September 22, 2021 By Mats Severin

Loop the loop – a quick guide to loops in Qlik Sense


Loops in Qlik Sense, also known as script iterations, execute one or more script statements until a limit or condition has been met. Loops can be used either to extract data in iterative steps, or to generate a new table which may require different input for different subsets of the total data set. There are a few types of loops available in Qlik Sense, depending on what your goal is and what your data allows you to do. It’s not always the simplest task to create a loop and make it work as you wish. Here is a quick guide to help you understand when you should use each type of loop.

1.   For..Next – the counting loop

The statement is a loop with a counter. The script statements inside the loop, enclosed by ‘for’ and ‘next’, will be executed a specified number of times set in the counter variable. You specify a starting number and an ending number, and the loop will be executed the number of times between these low and high limits.

This type of loop assumes that you have a defined start and end number to use as a counter. For example, you want to load data based on a specified interval of years or use the count of rows to limit the number of iterations. A practical example is shown below where a number of budget files are loaded based on the budget year. The year number is used as the counter variable and subsequently in the file name. What happens when this script is executed is that all fields will be loaded from the files named Budget_2016 to Budget_2020. Assuming they have identical field names, the five tables will automatically concatenate, creating a single table called Budget.

2.   For – the list-based loop

The for statement is a loop based on a list of values. The script statements inside the loop, enclosed by ‘for each’ and ‘next’, will be executed for each value in a comma separated list. You specify the list using a list function, and each of the values in the list will be stored in a variable used in each iteration.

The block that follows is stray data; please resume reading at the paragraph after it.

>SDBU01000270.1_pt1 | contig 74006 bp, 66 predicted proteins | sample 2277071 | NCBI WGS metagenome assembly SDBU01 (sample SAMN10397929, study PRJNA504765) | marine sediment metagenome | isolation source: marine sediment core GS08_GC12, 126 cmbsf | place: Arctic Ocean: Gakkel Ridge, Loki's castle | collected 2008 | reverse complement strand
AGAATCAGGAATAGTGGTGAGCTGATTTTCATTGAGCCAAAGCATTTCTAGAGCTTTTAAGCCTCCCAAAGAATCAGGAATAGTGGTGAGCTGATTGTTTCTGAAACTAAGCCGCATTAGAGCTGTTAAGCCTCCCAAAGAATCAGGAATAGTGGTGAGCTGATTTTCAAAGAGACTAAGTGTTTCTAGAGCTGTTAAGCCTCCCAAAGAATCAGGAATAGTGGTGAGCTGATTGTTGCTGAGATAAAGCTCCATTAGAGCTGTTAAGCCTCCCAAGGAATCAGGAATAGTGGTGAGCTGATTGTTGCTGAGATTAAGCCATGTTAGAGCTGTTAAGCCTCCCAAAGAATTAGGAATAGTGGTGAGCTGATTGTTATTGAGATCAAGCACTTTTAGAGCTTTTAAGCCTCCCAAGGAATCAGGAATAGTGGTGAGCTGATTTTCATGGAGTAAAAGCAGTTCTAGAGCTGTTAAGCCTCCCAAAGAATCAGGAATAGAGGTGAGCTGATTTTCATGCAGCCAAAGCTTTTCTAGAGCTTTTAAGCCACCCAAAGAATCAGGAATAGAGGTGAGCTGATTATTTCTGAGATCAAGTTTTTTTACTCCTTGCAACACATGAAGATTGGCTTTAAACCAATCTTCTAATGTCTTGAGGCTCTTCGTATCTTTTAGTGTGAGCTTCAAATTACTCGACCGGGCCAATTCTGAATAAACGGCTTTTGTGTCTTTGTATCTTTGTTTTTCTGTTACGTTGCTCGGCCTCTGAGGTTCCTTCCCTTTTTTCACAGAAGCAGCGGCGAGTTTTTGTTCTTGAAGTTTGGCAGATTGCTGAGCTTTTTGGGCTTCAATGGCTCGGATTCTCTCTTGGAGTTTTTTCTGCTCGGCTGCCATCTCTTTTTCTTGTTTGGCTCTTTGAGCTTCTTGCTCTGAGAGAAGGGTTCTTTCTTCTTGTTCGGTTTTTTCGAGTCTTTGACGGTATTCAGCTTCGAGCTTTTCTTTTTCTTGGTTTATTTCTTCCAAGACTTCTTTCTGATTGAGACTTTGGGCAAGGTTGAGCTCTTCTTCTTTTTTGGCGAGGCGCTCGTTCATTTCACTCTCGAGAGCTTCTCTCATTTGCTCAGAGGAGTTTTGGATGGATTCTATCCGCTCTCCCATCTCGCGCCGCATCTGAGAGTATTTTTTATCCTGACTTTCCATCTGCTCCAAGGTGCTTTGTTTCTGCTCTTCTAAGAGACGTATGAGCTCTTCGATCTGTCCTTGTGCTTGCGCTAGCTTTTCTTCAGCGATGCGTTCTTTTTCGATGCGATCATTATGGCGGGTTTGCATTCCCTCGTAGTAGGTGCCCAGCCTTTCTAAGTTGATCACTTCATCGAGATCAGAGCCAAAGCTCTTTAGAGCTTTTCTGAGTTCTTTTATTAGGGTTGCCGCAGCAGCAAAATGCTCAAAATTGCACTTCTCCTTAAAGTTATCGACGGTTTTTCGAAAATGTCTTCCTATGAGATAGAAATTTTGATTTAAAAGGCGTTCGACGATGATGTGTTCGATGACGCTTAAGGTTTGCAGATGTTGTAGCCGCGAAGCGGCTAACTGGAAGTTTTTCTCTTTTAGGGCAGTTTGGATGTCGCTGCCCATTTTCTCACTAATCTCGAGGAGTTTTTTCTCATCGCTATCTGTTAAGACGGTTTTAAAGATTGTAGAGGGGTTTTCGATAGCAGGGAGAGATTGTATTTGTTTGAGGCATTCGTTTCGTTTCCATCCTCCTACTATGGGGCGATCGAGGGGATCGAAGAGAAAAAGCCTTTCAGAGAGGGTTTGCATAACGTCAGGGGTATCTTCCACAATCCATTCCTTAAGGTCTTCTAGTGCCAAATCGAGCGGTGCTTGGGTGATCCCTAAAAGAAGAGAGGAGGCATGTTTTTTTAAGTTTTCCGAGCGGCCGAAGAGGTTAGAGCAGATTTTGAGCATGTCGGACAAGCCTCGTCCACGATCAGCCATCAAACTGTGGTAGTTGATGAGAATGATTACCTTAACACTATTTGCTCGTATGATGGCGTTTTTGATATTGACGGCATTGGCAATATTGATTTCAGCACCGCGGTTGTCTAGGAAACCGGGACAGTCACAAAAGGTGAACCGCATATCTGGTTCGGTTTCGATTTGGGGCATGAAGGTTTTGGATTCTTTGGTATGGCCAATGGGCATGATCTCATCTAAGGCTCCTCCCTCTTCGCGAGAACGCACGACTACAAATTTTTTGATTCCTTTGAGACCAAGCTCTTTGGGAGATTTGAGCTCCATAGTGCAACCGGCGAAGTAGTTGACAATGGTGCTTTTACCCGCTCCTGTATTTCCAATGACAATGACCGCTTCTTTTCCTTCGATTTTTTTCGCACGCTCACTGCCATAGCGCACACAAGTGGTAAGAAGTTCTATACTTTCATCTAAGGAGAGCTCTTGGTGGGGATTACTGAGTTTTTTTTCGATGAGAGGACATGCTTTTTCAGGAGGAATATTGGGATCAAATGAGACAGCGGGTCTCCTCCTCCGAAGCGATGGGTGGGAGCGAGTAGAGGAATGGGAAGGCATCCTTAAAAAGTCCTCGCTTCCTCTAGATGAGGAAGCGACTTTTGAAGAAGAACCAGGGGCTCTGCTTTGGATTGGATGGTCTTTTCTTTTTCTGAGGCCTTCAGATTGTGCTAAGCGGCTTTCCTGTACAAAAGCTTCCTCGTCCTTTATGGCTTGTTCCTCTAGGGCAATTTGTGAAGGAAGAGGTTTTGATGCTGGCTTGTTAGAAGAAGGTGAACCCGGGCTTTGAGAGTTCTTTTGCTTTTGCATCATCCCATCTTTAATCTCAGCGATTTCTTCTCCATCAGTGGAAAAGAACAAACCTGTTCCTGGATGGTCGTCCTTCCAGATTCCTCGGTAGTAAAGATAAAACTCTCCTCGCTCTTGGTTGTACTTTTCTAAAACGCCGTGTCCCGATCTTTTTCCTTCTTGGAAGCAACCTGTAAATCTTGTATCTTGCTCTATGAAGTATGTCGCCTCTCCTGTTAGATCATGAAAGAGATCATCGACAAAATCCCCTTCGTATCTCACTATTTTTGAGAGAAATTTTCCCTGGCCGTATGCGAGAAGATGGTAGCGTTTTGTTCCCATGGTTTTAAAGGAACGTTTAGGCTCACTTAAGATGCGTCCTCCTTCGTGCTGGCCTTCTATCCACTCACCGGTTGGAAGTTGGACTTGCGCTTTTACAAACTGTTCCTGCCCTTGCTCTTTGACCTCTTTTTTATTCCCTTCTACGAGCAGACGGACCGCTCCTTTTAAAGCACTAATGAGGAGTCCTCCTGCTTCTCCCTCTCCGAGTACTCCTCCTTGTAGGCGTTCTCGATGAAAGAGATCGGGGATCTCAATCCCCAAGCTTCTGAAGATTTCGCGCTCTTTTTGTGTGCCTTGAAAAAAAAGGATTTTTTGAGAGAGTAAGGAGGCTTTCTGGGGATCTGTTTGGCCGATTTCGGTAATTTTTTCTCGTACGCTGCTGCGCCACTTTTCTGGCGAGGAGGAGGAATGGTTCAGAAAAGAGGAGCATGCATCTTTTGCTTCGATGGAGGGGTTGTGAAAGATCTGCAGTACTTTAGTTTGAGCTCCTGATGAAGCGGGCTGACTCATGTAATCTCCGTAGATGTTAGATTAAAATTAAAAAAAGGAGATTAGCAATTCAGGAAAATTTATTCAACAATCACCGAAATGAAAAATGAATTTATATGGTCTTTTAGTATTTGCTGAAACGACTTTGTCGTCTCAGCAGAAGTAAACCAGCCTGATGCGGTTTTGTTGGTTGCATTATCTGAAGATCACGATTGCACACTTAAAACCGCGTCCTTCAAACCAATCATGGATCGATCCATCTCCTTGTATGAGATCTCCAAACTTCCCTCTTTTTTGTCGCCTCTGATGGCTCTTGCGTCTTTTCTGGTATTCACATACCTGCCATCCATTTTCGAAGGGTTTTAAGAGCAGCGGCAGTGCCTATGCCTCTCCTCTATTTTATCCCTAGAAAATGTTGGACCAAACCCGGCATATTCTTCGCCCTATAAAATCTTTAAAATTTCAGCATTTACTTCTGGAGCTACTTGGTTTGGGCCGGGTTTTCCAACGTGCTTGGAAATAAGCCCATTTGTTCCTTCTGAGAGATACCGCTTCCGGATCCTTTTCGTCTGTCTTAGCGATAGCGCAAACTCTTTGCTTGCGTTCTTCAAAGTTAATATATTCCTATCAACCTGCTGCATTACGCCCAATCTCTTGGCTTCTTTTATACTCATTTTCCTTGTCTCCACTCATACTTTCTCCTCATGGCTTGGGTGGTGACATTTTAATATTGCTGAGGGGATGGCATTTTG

This type of loop is useful when you want to use a specific field value in each iteration, whether it’s in a WHERE clause, file name or fieldname. This requires a comma-separated list to be loaded either prior to the loop or to be created in the loop itself. The list can be created either by a list function, such as FieldValueList(), FileList() or DirList(), or it can be specified explicitly in the loop with the values listed and separated by a comma. An example of where the list is explicitly stated in the loop itself is shown below. What happens when this script is executed is that each of the three tables and all of its fields will be loaded separately from the data source defined after the FROM keyword.

3.   Do..Loop – the conditional loop

The do..loop statement is a conditional loop. The script statements inside the loop, enclosed by ‘do’ and ‘loop’, will be executed until a logical condition is met. You specify the condition using the conditional clauses ‘while’ or ‘until’.

This type of loop is a bit more flexible and is useful when you don’t have a fixed number of iterations or a list of specified values beforehand. A typical example is when you load data from a web-based API that is limited to how many number of rows you can retrieve in each request. You can use this statement to loop through a data source until a certain field value is found, such as a specific date or row number. This requires that you check for the condition in each iteration so the loop knows when to stop. You can look for the condition by putting it in a variable in each loop. An example of this could look like the figure below.


Using loops is an efficient script method for extracting, generating or storing datasets with just a few lines of code. The end goal of the table and the nature of the dataset determines which loop is suitable in what situation. For more information about data modelling and to get hands-on experience using loops contact the Ometis team today.

Topic: Data analytics


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